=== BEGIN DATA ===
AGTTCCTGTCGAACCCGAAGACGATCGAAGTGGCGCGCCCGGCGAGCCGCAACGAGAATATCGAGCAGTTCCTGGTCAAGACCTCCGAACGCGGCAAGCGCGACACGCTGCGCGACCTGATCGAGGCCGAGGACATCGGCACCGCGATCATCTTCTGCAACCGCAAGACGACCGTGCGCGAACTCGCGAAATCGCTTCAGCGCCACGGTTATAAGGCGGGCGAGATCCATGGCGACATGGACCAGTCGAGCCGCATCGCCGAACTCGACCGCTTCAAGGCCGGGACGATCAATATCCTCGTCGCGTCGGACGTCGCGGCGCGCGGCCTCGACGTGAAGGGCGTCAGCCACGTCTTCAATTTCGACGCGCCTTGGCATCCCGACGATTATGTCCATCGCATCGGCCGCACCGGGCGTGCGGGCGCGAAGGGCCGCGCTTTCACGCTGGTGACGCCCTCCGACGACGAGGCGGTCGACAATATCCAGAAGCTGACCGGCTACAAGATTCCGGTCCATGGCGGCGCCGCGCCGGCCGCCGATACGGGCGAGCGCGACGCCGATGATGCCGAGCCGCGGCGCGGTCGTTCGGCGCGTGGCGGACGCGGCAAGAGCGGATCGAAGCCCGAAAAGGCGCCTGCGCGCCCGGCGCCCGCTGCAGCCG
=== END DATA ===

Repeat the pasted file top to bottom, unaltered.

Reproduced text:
AGTTCCTGTCGAACCCGAAGACGATCGAAGTGGCGCGCCCGGCGAGCCGCAACGAGAATATCGAGCAGTTCCTGGTCAAGACCTCCGAACGCGGCAAGCGCGACACGCTGCGCGACCTGATCGAGGCCGAGGACATCGGCACCGCGATCATCTTCTGCAACCGCAAGACGACCGTGCGCGAACTCGCGAAATCGCTTCAGCGCCACGGTTATAAGGCGGGCGAGATCCATGGCGACATGGACCAGTCGAGCCGCATCGCCGAACTCGACCGCTTCAAGGCCGGGACGATCAATATCCTCGTCGCGTCGGACGTCGCGGCGCGCGGCCTCGACGTGAAGGGCGTCAGCCACGTCTTCAATTTCGACGCGCCTTGGCATCCCGACGATTATGTCCATCGCATCGGCCGCACCGGGCGTGCGGGCGCGAAGGGCCGCGCTTTCACGCTGGTGACGCCCTCCGACGACGAGGCGGTCGACAATATCCAGAAGCTGACCGGCTACAAGATTCCGGTCCATGGCGGCGCCGCGCCGGCCGCCGATACGGGCGAGCGCGACGCCGATGATGCCGAGCCGCGGCGCGGTCGTTCGGCGCGTGGCGGACGCGGCAAGAGCGGATCGAAGCCCGAAAAGGCGCCTGCGCGCCCGGCGCCCGCTGCAGCCG